The following is strictly opinion. All statements, comments and/or remarks are the author’s own.
I’ve been behind the times slightly. Just this weekend I finally found the time (and money) to go into my Local Comic Shop and clear out my pull that has been neglected since Black Friday. It left me with a big stack of goodies and an even bigger hole in my bank account, but that’s another point all together.
DC Comics has always been my true love. I’ve only ever followed Marvel from a distance with my pull constantly fluctuating in Marvel titles depending on what creator was working on which title. The current number of Marvel comics in my pull is one: Jason Aaron’s Avengers.
I felt that DC Comics’ Stan Lee Tribute at the end of their titles was very heartfelt and poignant. While Stan was always the pure embodiment of their biggest industry rival, and I’m certain there were days when his name was cursed more than it was praised, there was always a huge amount of respect for that man from the DC camp.
Marvel’s tribute, on the other hand, I had originally found was quite lacking. I had seen a preview of the cover for Avengers 12 awhile back, along with a few other covers, featuring the black banner across the top and the removal of all other graphics from the cover, aside from the simplified title and issue number. I wasn’t very moved by this presentation and felt that the company that Stan Lee helped found could have done a lot better.
I was pleasantly surprised to find, when I opened the book, that it began with a moment of silence (three completely black pages) and a sketch of the comic book god by artist Phil Noto. I sat with the book in my hands for a few moments and really soaked it in. I flipped the book back over and started again from the cover. This time the black banner and the solemn look of the new Secret Avengers team on the cover felt much more appropriate. I even noticed that the back was completely black as well other than the barcode. I flipped through the moment of silence again and stared at the image of “The Man” once more, it brought a smile to my face. I sure will miss you big guy.
Roll opening credits and then Black Panther spends twenty pages assembling his Secret Avengers team all the while dropping hints of what is to come in future storylines.
Then we get to the end. Not the end of the story, but the end of the comic itself. It’s an entry from Stan’s Soapbox. For those that don’t know, Stan’s Soapbox was a monthly column from 1967 to 1980 in Marvel’s Bullpen Bulletins which ran in the back of most of Marvel’s monthly publications from 1965 to 2001. The particular Soapbox entry the editorial staff at Marvel chose speaks volumes about where Marvel stands today. Every writer, editor, artist, colorist, inker, and janitor at either of the Big Two should take a good long look at this. Really soak it in. When along the way was this vision lost?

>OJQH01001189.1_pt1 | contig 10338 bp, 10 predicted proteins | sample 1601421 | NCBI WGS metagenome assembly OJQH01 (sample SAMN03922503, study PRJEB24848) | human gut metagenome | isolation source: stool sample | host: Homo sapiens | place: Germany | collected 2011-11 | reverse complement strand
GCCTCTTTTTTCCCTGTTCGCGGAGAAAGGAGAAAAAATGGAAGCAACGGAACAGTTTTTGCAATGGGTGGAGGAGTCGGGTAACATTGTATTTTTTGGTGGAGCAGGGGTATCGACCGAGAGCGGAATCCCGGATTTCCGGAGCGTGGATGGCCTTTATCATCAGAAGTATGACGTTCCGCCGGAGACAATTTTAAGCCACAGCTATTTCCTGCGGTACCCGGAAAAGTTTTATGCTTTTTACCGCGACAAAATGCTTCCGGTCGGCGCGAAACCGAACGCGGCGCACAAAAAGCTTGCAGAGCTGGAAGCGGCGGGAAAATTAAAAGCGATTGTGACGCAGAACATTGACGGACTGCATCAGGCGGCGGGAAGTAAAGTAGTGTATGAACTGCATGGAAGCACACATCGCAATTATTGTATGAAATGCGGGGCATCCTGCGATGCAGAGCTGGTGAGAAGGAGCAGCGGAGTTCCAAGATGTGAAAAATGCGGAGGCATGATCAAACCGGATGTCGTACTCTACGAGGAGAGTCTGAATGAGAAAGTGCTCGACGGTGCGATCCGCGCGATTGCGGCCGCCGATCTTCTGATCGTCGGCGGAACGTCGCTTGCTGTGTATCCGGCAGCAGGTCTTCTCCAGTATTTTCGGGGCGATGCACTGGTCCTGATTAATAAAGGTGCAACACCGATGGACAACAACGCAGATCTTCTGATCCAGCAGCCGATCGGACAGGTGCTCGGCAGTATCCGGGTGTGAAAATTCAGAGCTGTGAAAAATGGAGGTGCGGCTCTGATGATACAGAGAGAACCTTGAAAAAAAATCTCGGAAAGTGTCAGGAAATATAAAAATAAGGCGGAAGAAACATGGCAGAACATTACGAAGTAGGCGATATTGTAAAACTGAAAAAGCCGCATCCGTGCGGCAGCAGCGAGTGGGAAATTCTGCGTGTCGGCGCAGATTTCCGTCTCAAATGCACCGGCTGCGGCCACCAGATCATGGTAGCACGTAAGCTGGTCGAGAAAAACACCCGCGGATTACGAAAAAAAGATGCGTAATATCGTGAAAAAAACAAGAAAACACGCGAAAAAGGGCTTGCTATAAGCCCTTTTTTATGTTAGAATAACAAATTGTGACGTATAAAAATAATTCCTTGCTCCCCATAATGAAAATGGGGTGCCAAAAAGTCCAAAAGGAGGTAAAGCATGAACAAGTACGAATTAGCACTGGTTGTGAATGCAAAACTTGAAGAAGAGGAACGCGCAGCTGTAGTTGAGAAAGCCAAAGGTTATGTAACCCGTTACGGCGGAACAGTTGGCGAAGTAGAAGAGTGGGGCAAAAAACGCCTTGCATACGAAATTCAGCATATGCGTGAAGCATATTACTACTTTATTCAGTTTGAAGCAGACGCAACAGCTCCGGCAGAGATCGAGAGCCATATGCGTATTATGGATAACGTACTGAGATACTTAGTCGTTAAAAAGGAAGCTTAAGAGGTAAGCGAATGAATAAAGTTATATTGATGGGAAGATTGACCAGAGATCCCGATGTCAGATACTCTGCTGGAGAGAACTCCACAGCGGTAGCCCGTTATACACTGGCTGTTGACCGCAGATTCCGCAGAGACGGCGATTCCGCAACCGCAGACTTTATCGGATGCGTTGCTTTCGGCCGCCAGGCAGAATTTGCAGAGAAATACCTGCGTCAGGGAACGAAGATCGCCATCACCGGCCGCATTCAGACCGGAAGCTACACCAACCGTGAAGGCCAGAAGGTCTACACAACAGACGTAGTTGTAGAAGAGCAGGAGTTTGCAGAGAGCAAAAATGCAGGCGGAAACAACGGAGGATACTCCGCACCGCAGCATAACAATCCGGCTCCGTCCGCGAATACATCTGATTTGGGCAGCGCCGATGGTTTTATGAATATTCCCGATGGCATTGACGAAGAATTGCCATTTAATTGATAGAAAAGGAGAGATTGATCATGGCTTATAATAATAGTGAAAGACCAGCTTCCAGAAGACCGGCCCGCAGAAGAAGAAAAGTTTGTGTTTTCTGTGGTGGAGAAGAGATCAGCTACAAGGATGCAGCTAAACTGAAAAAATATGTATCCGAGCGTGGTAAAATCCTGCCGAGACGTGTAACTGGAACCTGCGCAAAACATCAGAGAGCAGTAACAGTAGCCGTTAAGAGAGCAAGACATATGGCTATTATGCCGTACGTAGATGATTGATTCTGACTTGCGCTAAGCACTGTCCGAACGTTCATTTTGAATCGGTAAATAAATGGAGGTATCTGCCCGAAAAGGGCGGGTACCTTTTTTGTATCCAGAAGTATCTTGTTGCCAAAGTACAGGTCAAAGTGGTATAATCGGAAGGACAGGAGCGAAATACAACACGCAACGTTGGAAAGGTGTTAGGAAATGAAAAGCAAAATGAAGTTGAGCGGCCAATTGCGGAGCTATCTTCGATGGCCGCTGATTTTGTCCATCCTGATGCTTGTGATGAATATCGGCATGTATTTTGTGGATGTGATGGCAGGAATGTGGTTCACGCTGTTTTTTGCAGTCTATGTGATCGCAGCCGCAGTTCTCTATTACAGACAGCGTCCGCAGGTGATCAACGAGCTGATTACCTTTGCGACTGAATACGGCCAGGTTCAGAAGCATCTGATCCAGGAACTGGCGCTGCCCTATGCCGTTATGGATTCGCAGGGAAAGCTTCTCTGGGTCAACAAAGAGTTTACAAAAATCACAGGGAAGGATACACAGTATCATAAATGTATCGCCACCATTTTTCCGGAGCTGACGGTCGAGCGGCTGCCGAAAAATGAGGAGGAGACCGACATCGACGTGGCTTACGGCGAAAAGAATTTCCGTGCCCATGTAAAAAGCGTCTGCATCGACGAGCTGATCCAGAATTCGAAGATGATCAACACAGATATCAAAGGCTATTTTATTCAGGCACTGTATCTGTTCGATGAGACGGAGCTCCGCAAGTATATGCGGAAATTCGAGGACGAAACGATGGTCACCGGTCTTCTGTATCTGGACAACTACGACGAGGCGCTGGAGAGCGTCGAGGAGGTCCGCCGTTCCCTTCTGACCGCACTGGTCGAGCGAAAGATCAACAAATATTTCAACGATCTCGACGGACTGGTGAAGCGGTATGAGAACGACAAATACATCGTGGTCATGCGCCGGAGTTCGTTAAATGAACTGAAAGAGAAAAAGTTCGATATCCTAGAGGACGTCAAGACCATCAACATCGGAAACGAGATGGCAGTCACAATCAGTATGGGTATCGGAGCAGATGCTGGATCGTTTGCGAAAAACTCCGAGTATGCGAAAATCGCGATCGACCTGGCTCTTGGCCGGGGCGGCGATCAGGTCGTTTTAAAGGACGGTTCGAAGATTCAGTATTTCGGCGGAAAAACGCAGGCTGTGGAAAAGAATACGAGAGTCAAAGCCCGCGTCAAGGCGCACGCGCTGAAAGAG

Enter: Mickey Mouse.
When Disney bought Marvel in 2009, they saved a failing comic book giant and ruined it all at the same time. They overloaded comic book store shelves with more and more titles every month with more spin-offs, new team books, and everyone received a solo series. They began to spread their Social Justice Warrior agenda by infecting long-standing titles with droll hyper-liberal agendas. Legacy heroes were spat upon in the name of diversity. For years now, Stan Lee seemed to be the only one retaining their sanity amongst the Disney Princesses.
Stan always possessed a strong voice. When he spoke, people listened. He was definitely the last defense against the wave of SJWs. It would benefit Disney greatly to see Stan out of the picture. To have no other strong voices stand in their way.
Now, I know, Stan Lee was 91. He was an old man who had lived a long life. But Disney couldn’t make it obvious now could they? They forced him to watch from a distance as the industry he loved so much started to crumble by their hand. As I said, Stan was an old man, there was only so much he could take, and finally the strain on his heart was just too much, and he gave up.
The Soapbox entry chosen for his “memoriam”, was a blatant slap in the face, the ultimate “F.U.”. They said yes, we know what you stand for, and we are going to burn it to the ground and there is nothing you or anyone else can do to stop us.
Rest In Peace Mr. Stanley Martin Lieber, a.k.a. Stan “The Man” Lee. Let them burn it down, what we will build from it’s ashes will be in your honor, we will carry on your dream of making great comics, and it will be far more superior than what came before it.
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Featured photo of Triple Platinum Empire